The elliptically polarized light 28 passes through the second transparent substrate 14, and meets the second polarizer 16. When the elliptically polarized light 28 passes through the second polarizer 16, the second polarizer 16 transmits only the portion of the elliptically polarized light 28 that is parallel to the second transmittance-axis direction 42. A polarized light 30 is then emitted. In the above-mentioned operation, a white state is displayed.
Turning now to FIG. 3B, when a voltage supplier 35 induces an electric field through the positive TN liquid crystal 18, the positive TN liquid crystal molecules rotate and arrang such that the longitudinal axes of the molecules become perpendicular to the surfaces of the first and second substrates 12 and 14. Accordingly, the first linearly polarized light 26 passes through the first transparent substrates 12, the positive TN liquid crystal 18, and the second transparent substrate 14 without phase change. The first linearly polarized light 26, then meets the second polarizer 16. As the second polarizer 16 has the second transmittance-axis direction 52 which is perpendicular to the first linearly polarized light 26, the second polarizer 116 absorbs or shields most of the first linearly polarized light 26. Thus, little or none of the first linearly polarized light 26 passes through the second polarizer 16. Accordingly, a dark state is displayed.
Generally, the response time of a nematic liquid crystal display is greater than 15 ms. This is because of a low elastic constant and the time required to polarize the molecules. This results in decreased luminance when a nematic liquid crystal display produces high speed moving images.
Because of that limitation, a ferroelectric liquid crystal (FLC) in the smetic phase has become of interest. The FLC has a hundred times faster response time than the TN LC or the STN LC. This is because the FLC has a spontaneous polarization that leads to high-speed responses, and thus an improvement in the display of moving images. For example, a deformed helix FLC (DHF), a surface stabilized FLC (SS-FLC), an AFLC, a V-shape FLC, and a half-VFLC (HV-FLC) have been developed for the LCD device.
Except for the DHF FLC, to use a ferroelectric LC in a liquid crystal display application, the cell gap between the two transparent substrates of a liquid crystal display device should be uniformly maintained at less than about 2 micrometers.
Among the various ferroelectric LCs, the V-shape FLC and the HV-FLC have recently become of significant interest due to their advantages in producing gray scale images and to their operational modes. Prototypes implementing these FLCs have been produced.
FIGS. 4A and 4B respectively illustrate electro-optic properties of the V-shape FLC and the HV-FLC. As indicated, the transmittance of the V-shape FLC and the HV-FLC are readily controlled by a voltage.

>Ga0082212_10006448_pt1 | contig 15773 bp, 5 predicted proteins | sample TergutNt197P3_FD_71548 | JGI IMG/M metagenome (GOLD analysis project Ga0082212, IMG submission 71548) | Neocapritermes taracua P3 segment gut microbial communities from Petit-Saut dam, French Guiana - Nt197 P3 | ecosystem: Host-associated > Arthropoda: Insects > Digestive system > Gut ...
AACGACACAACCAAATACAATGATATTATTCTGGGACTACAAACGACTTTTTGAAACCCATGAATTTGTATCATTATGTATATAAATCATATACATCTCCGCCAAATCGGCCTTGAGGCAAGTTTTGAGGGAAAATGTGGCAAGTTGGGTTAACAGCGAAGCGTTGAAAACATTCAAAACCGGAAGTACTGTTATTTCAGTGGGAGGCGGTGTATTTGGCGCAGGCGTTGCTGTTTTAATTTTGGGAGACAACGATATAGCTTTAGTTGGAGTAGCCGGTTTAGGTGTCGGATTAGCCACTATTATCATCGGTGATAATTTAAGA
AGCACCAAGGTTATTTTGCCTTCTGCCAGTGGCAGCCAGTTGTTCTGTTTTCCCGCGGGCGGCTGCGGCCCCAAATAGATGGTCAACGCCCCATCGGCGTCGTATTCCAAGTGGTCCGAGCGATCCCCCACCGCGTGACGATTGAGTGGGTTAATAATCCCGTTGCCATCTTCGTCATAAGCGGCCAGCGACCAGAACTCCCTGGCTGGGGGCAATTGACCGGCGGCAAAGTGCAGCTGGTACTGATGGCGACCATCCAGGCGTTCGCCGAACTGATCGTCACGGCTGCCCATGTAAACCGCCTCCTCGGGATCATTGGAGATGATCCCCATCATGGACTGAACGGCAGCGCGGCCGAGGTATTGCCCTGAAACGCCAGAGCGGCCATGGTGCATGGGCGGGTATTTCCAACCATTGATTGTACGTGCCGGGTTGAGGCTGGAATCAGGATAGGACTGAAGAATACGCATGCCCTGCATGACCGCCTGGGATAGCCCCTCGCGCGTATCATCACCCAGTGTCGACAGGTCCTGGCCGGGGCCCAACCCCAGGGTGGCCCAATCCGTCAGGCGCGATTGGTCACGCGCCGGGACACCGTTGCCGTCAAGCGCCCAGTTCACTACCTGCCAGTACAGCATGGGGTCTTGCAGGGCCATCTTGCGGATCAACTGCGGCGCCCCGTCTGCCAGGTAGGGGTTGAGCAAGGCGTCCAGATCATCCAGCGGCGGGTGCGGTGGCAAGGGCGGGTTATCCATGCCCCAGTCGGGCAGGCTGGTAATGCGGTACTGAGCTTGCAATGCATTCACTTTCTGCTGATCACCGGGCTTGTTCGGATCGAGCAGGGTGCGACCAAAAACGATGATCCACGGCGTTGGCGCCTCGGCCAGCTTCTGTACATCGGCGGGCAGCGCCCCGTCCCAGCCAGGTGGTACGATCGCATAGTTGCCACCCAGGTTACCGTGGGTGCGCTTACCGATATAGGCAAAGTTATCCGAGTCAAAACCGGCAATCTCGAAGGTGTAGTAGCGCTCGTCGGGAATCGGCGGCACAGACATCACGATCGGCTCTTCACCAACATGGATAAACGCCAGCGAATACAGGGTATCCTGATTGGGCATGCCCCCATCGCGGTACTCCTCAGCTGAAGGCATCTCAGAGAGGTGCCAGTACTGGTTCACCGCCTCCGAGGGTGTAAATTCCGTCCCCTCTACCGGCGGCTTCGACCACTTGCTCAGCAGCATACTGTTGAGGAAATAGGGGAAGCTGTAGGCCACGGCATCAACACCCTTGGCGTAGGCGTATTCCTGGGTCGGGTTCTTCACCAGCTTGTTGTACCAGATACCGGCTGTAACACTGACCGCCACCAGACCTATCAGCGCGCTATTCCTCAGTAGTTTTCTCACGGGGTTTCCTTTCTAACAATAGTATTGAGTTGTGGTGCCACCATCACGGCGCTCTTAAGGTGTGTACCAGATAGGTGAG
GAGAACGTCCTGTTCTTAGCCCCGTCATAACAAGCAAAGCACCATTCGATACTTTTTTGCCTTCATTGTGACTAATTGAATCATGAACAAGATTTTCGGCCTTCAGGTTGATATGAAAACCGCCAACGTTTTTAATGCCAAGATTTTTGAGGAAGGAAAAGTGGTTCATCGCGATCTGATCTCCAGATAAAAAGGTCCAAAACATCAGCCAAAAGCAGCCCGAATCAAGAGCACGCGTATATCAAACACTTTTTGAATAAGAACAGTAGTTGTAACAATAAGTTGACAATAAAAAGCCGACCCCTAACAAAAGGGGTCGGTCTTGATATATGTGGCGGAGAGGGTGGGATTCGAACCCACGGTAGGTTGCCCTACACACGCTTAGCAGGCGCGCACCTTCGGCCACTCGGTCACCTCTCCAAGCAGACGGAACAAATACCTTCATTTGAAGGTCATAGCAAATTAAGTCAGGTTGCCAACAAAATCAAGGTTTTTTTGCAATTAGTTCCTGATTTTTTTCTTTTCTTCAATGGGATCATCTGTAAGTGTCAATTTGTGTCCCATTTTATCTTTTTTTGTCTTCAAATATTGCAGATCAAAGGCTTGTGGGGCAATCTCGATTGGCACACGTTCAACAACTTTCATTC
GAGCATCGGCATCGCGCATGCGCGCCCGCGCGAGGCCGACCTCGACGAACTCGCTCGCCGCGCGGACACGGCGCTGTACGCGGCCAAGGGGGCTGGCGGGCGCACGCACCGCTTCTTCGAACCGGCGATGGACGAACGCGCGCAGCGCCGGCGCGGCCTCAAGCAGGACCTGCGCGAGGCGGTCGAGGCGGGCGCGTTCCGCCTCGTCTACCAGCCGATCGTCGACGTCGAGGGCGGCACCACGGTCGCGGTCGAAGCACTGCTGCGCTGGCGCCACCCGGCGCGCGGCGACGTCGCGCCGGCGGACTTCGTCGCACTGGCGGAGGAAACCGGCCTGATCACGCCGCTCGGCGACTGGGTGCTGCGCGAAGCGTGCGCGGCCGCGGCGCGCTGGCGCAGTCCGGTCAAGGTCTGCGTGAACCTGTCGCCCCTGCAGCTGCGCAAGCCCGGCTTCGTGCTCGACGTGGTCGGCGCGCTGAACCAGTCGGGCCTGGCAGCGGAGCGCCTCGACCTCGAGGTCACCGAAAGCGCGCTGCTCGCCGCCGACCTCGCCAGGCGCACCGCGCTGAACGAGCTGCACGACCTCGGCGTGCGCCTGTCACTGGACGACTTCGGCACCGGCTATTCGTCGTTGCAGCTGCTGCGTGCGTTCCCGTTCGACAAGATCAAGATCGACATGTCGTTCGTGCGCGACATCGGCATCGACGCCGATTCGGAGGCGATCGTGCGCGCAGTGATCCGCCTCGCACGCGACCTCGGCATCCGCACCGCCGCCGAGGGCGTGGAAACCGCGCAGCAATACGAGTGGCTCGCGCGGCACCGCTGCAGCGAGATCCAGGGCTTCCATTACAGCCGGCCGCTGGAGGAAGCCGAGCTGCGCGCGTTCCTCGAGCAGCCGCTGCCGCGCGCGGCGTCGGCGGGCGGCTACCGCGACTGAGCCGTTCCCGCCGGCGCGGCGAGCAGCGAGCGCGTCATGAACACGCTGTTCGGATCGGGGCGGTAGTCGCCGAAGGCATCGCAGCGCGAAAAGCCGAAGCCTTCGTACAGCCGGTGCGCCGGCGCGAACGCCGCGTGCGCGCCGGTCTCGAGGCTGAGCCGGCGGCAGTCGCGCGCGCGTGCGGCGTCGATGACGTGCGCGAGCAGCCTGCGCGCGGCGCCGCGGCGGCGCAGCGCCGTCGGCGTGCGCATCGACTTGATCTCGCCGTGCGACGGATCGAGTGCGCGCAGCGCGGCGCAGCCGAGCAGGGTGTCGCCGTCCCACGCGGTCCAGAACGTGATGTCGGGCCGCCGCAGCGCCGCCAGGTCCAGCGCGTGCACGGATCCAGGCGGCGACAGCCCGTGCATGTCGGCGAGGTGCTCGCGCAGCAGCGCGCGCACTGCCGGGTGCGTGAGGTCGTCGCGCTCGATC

When driving a TFT Liquid Crystal Display, the VHR (voltage holding ratio) property is important. As the VHR becomes smaller, each pixel element requires a larger storage capacitance so that more charge becomes available to prevent or to compensate for charge leak. However, as shown in FIG. 5 this decreases the aperture ratio. Additionally, a larger storage capacitor requires a higher voltage driver IC.
In general, for a nematic liquid crystal TFT-LCD the VHR is above 95%. Thus, the VHR it is not a significant problem for such displays. However, a ferroelectric liquid crystal (FLC) has a VHR that is much smaller, possibly under 50%. This is due to the depolarization effect of the liquid crystal, which is directly related to spontaneous polarization. So as shown in FIG. 6, the VHR becomes smaller as the spontaneous polarization (Ps) becomes larger.
As result, It is difficult to drive a FLC having a large spontaneous polarization with a TFT
The Ps (spontaneous polarization) value of a V-shape FLC ranges into several hundred nC/Cm2, but an HV-shape FLC has a Ps value under 10 nC/Cm2. So, the HV-FLC has a significant advantage in this regard.
Additionally, the V-shape FLC undergoes phase transitions of “Isotropic—>N*—>Sc*—>crystal” as the temperature decreases. The HV-FLC has phase transitions of “Isotropic—>N*—>Sc*—>crystal” as the temperature decreases. If only cooling is conducted until the Sc* phase (the phase at room temperature and at the driving temperature), random 2-domain molecular orientations appear due to unwanted molecule configurations as shown FIG. 7A.
However, if an appropriate DC (direct current) electric field (−polarity) is applied during the N*—>Sc* phase transition (over a small temperature range), the unwanted molecule configuration is suppressed. As a result, as shown in FIG. 7B, all of the molecules properly align. FIG. 7B shows a proper alignment (mono-domain) achieved using an appropriate DC electric field. In this state, the liquid crystals continuously rotate around a cone angle of 50° until they react to an applied electric field. FIG. 8A illustrates the driving of a HV-FLC, while FIG. 8B illustrates electro-optic curves of the driven HV-FLC.